Which Way is Up?

This is the fourteen day in our 31-Day Money Challenge. Over 31 days we’ll publish 31 podcasts, each designed to help you move closer to financial freedom. Yesterday we looked at the debt snowball. In today’s podcast, we look at how to tackle multiple financial goals at the same time.

Sponsors: The 31-Day Money Podcast is sponsored by Betterment and Personal Capital. Betterment and Personal Capital are two tools I use to make investing easier, less expensive, and more effective.

Topics Covered

  • The two types of financial emergencies: (1) the hit and run, and (2) prolonged agony.
  • How to determine how big of an emergency fund you really need.
  • The 7 factors to consider in prioritizing your financial goals.
  • Is it ever ok to rely on credit for emergencies?
  • How a 401k employer match should affect your financial priorities.
  • How my wife and I ordered our financial priorities while paying off our debt.
  • Should you pay your mortgage off early?


Listener Question

Q (Barbara): with online banks, how do I deposit and withdraw? Is there a limited number of times you are able to do so?

Day 15: Interview with Carl Richards

Topics: debtPodcast

7 Responses to “Which Way is Up?”

  1. Md. Taslimuzzaman Fakir

    Hi Rob. I’m at Day 14 in your 31 day money challenge podcast. Thank you, thank you, thank you! a comprehensive guide can change my life.

  2. Rob, DoughRoller is fast becoming one of my favorite Personal Finance websites. The site is very well organized and content is excellent. I found you by way of Podcasts. Keep up the good work.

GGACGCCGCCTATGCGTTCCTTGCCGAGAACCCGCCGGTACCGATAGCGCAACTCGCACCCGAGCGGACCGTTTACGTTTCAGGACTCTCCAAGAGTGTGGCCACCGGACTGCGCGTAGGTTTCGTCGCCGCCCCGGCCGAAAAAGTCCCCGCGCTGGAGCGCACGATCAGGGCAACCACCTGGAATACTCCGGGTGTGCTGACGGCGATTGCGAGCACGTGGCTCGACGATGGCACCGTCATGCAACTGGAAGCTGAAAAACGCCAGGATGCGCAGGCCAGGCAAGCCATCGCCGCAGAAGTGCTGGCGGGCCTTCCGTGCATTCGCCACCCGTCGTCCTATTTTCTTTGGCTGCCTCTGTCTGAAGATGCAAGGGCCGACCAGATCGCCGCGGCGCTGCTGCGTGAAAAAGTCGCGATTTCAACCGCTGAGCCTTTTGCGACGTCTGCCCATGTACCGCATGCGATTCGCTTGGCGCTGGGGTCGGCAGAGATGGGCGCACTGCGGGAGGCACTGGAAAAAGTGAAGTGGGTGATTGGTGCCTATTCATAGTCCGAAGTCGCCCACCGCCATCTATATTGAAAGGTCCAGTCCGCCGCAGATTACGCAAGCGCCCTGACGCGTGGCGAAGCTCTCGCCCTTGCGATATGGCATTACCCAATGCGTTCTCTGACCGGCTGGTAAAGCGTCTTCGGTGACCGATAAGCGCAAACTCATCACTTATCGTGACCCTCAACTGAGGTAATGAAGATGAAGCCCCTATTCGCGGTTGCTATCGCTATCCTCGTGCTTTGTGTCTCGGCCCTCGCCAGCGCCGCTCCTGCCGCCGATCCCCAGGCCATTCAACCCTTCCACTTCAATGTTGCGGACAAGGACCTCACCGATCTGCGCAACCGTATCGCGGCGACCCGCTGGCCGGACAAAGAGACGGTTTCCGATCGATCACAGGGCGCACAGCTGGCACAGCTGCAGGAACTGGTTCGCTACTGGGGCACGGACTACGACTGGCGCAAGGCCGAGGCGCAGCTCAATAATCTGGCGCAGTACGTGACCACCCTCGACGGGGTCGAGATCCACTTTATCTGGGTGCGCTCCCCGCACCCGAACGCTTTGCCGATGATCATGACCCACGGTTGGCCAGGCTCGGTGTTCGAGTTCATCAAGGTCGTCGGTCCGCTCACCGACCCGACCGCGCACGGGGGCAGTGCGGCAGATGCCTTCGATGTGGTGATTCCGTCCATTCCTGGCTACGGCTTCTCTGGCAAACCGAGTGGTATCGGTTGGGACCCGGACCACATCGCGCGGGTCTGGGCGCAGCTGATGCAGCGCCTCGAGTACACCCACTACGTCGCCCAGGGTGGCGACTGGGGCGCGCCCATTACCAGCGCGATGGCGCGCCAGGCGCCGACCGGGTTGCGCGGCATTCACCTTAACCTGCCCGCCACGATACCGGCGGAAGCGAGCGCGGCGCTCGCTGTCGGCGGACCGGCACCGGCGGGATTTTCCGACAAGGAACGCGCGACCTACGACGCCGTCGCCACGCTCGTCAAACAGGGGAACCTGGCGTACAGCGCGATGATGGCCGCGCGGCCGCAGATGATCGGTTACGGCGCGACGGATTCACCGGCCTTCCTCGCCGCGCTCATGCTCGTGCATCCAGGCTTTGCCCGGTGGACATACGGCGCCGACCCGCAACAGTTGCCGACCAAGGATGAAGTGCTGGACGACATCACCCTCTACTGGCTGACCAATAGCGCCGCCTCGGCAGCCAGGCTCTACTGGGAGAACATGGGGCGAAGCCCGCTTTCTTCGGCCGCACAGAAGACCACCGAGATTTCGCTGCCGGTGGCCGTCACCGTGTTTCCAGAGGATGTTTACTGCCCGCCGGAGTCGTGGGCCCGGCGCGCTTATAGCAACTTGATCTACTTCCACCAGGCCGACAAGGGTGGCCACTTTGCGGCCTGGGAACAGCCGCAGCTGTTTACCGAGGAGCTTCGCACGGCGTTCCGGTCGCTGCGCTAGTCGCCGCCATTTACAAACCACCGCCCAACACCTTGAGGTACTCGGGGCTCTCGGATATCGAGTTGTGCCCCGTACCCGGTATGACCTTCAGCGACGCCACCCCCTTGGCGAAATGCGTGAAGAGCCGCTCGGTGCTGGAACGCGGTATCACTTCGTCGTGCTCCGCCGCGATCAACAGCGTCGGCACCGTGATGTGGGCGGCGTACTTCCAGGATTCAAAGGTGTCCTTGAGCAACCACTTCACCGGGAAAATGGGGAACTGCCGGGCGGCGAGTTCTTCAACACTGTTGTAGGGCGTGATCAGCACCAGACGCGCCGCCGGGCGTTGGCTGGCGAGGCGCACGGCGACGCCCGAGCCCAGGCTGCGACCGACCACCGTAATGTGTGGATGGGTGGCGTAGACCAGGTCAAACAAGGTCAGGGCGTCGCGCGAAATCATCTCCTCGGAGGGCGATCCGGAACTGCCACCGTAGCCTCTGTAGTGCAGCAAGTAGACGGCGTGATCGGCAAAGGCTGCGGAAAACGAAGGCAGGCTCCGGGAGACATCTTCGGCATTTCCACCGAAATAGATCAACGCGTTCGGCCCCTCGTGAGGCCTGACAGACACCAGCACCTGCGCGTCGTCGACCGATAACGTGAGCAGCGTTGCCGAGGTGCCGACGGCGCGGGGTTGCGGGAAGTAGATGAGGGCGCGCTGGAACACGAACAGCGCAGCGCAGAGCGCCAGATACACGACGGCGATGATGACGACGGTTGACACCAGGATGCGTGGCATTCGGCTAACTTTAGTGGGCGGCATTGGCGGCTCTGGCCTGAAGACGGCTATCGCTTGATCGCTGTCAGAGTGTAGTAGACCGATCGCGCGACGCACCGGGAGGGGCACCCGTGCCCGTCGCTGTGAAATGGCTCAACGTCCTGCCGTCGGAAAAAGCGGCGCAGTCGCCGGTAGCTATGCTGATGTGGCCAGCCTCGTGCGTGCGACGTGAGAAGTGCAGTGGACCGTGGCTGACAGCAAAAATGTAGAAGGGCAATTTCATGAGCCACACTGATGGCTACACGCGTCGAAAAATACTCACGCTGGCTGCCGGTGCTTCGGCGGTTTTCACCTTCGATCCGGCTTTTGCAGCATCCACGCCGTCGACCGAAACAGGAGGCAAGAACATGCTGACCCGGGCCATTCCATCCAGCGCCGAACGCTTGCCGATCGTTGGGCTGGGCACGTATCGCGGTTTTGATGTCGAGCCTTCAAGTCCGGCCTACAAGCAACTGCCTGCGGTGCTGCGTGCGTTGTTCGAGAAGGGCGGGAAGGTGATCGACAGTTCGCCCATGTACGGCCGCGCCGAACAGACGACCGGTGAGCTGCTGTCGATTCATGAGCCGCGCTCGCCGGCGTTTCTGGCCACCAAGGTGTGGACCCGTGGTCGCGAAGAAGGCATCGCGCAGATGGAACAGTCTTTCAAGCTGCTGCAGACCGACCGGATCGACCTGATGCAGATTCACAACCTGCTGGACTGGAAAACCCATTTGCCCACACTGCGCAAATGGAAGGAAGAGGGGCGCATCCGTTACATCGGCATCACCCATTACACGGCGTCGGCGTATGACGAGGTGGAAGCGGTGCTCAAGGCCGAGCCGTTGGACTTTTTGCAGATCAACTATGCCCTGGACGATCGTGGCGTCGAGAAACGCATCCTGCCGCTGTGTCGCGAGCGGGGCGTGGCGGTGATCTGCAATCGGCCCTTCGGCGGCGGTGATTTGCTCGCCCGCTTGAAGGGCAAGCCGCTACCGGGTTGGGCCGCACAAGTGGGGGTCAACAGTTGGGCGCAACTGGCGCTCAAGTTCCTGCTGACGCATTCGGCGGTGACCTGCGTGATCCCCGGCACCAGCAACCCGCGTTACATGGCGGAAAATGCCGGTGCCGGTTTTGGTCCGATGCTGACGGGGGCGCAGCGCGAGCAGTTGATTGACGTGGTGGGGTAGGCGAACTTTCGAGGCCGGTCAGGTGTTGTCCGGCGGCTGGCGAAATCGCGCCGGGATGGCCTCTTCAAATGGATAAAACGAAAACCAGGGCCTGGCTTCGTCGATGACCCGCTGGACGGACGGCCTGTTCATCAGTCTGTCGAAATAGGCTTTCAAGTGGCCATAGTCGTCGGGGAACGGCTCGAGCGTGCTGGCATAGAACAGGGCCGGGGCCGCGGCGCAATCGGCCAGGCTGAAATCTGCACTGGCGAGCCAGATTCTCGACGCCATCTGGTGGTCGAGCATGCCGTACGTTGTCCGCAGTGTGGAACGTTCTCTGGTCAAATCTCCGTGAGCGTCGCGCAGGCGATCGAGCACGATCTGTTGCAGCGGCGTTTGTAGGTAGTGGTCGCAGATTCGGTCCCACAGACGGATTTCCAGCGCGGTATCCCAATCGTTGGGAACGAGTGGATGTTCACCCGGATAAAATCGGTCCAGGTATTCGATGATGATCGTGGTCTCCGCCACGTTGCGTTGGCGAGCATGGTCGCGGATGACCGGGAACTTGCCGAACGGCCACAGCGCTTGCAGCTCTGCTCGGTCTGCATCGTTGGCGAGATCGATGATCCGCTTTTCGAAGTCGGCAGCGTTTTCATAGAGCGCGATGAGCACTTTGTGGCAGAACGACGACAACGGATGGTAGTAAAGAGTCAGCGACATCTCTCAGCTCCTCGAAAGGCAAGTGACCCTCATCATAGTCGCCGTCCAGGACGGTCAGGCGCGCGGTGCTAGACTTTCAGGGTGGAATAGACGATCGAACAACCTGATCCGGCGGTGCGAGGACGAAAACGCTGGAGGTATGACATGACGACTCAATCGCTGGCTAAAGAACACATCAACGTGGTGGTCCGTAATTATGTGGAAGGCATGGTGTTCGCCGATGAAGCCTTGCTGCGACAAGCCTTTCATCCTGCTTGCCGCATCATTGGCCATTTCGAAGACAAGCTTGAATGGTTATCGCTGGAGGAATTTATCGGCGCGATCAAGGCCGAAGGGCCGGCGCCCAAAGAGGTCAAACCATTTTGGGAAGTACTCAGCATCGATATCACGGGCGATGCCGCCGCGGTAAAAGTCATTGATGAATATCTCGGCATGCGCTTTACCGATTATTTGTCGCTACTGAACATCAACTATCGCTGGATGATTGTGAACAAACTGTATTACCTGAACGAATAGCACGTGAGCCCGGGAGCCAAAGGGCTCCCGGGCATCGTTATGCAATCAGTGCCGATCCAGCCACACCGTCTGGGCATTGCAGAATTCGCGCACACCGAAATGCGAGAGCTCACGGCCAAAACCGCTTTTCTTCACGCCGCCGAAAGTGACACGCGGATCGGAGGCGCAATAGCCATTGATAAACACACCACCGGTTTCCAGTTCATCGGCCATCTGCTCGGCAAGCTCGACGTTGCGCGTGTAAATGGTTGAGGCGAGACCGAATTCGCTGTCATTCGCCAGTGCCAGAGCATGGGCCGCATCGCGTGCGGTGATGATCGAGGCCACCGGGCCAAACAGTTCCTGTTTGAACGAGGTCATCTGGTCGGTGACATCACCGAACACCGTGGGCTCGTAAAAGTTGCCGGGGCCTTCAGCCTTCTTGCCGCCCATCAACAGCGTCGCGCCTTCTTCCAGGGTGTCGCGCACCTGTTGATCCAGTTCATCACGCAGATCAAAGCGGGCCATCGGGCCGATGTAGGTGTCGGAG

My only remaining debt is a temporary HECL loan. I’m paying it down about $1,500/mo, and it’s at $58,000 right now. YNAB has my pre-YNAB HECL at $58,000, but my actual HECL balance is $50,128. That’s because YNAB has set aside category balances for my current spending categories, as well as annual categories such as property taxes and insurance. I keep my checking account balance right around $1,000, and have NO SAVINGS (other than the equity in my two homes, and my retirement account balances). The reason I’m laying this out, is I just listened to Podcast 20, the Debt Snowball. So I’m using my HECL as Springy Debt (a term MMM coined), and until I need the money to pay that insurance bill, it is used to pay down my HECL more than I actually could. Why keep $7,000 in Savings, when it could be lent at 4% to my HECL until the day I actually need it?

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